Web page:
We have been running a series of blog posts that show how we are creating self-sufficiency and sustainability through our work. At Action on Poverty we are proud to create ways for people to access tools to lift themselves out of poverty. We want people to be the drivers behind their own change, we assist their journeys, not dictate them.
You have been introduced to Justus and Mohammad, now to close off this series of blogs we want to introduce you to Alfred and his trainees.
Our core ethos is tied to being able to provide livelihood opportunities for people living in poverty. Giving people access to loans, training and skills equips them to become self-sufficient and less dependent on support.
Alfred is an innovator – he knew he needed to find a gap in the market to build a business that would allow him to provide for his family. He started a waste recycling business in 1992. Generally across Sierra Leone waste collection is limited, this causes waste to line the streets, clogging up storm drains, and sees increases in vermin that carry disease.
Alfred saw this problem and decided to turn it into a business opportunity.
He began ‘From Waste to Wealth.’ He upcycles waste materials into household products and construction materials.
Mixing waste plastic bags with sand allows Alfred to make bricks which can then be sold to different construction businesses. He uses aluminium cans to make cooking pots and stoves to sell at local markets.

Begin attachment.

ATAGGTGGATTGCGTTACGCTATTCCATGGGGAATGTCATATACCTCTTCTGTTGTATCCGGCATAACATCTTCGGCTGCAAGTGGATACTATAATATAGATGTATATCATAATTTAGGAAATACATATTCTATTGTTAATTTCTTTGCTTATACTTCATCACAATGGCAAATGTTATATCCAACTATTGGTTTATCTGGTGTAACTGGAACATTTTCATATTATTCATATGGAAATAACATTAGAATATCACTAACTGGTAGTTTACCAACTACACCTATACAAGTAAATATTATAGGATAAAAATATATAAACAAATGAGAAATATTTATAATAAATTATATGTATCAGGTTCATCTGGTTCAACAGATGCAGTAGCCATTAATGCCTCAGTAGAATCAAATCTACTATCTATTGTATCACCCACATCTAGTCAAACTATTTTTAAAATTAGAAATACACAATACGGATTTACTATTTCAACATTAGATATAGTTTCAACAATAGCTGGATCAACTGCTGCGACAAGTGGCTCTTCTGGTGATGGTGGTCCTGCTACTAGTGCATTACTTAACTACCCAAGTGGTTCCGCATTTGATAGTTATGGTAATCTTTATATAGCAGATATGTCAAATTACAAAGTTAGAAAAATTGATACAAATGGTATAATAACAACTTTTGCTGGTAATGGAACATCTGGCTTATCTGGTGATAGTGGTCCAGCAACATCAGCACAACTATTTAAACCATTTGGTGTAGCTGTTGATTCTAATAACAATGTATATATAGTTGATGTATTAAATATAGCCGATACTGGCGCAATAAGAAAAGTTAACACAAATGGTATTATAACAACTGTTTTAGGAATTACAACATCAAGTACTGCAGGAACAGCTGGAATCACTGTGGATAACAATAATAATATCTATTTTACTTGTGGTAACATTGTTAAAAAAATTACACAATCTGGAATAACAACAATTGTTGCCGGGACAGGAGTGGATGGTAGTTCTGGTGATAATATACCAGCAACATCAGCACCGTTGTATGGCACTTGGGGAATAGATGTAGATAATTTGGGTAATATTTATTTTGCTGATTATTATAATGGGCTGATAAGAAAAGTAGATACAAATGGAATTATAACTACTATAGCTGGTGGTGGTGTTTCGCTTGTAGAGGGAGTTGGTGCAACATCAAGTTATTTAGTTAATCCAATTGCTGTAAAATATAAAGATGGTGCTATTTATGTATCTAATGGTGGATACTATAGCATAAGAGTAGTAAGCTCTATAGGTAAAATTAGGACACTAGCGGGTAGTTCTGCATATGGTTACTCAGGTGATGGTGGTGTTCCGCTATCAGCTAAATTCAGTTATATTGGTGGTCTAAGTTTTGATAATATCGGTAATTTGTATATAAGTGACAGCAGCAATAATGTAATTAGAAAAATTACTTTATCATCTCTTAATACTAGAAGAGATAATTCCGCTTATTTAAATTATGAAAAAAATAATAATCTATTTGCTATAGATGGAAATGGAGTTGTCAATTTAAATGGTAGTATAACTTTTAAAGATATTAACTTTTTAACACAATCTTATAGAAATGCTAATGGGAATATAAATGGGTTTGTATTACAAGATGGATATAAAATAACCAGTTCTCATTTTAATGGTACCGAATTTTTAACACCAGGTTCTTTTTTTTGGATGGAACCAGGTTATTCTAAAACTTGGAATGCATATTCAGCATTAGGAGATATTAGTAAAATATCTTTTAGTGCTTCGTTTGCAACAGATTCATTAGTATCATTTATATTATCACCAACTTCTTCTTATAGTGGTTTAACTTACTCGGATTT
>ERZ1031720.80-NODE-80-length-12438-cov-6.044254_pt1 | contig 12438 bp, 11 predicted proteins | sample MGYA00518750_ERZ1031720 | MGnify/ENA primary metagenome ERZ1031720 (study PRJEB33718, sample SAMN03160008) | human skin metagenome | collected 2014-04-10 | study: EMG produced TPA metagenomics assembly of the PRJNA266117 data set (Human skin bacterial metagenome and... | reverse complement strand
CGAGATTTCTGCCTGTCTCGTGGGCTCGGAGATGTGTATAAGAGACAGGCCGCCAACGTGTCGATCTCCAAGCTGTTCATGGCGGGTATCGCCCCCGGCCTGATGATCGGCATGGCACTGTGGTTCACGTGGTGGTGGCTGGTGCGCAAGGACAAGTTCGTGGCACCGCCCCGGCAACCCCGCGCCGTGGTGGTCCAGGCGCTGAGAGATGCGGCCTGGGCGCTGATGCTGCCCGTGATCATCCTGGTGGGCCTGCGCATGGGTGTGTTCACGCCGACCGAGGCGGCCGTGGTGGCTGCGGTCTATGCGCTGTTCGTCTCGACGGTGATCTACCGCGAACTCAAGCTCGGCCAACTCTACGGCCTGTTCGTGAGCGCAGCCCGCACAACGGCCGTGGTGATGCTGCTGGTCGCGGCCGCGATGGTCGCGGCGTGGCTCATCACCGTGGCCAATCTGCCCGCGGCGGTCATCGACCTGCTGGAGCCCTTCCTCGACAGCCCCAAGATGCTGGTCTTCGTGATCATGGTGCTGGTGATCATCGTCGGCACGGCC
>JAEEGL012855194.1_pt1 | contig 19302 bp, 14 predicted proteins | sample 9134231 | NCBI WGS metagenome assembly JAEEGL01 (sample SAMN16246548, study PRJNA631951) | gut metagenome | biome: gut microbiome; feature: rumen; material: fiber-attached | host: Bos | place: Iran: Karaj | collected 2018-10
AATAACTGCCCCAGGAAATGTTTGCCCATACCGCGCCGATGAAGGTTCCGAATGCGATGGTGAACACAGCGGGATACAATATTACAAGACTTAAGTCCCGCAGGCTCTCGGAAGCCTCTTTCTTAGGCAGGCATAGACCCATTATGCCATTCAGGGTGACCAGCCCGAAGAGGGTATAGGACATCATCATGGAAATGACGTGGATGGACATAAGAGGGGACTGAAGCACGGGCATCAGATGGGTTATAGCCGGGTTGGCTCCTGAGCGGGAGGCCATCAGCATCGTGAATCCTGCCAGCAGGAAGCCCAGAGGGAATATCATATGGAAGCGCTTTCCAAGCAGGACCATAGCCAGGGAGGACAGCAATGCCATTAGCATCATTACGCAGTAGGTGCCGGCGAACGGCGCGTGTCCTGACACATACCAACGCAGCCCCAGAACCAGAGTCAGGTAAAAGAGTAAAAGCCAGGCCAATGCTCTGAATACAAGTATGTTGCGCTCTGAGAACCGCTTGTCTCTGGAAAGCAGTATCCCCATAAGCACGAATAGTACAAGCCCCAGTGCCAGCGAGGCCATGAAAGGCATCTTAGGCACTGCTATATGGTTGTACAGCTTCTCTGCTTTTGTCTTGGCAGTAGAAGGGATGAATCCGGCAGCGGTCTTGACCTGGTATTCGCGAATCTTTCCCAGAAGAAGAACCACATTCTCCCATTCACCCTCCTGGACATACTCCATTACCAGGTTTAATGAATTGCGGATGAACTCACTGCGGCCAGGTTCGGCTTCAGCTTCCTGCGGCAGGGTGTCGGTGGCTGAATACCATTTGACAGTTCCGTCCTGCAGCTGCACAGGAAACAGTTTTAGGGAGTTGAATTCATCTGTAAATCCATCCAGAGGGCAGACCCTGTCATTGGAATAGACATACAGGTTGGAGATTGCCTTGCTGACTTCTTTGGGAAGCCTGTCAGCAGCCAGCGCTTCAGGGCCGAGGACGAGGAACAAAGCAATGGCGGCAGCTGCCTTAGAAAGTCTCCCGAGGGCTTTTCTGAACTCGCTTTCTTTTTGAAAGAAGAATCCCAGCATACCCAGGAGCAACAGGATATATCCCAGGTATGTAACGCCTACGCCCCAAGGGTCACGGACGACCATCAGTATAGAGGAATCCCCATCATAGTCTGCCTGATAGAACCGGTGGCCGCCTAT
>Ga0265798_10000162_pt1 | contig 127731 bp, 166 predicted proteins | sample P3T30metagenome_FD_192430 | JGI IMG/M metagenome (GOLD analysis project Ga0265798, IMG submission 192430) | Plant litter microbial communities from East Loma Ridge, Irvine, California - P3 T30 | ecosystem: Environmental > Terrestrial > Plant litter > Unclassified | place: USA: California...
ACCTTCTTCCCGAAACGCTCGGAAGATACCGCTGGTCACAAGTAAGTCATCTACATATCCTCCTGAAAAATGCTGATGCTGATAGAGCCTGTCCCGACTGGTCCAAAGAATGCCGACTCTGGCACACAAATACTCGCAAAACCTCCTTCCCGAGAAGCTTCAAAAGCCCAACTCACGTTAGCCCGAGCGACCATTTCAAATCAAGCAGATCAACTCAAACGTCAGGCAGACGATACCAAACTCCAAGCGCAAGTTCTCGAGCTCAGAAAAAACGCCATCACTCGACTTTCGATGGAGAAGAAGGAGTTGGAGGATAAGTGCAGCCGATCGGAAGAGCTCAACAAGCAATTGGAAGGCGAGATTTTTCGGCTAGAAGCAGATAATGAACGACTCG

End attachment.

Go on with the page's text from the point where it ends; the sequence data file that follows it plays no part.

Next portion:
Alfred joined our project as a trainer to cope with the demands of his expanding business. He has been able to hire 4 trainees through our work, allowing him to open a secondary workshop.
He sees this as a way to pay his success forward.
“The youths of our country need to learn how to live independently, this is the first step. Many of them are orphans so we have to here to support them. If I train them, they will then have skills to live independently.”
Not only has our project enabled Alfred to grow his business to earn greater income so that he is able to meet his basic needs more comfortably, but it has provided 4 young men with the opportunity to earn and gain skills so they too can have a brighter future.
“We are fighting for the lives of our youths”
His trainees, Jacob, John, Mostafa and Ismal earn their money per product they make. On average they can earn around 30KSL a day, which equates to around £90 a month.
Alfred also uses his surplus income to provide 2 meals per day and place for his trainees to stay.
(ALFRED’S TRAINEES L-R: JACOB, JOHN, MOSTAFA, ISMAL)
Ismal and the other trainees hope to continue their training with Alfred and then use their skills to set up their own workshops in the area.
“Without this project and this training, we would have been stuck in our villages. We would have had children and a wife we were unable to provide for. This gives us the chance to have a stronger future and to go on to train and support other young people.”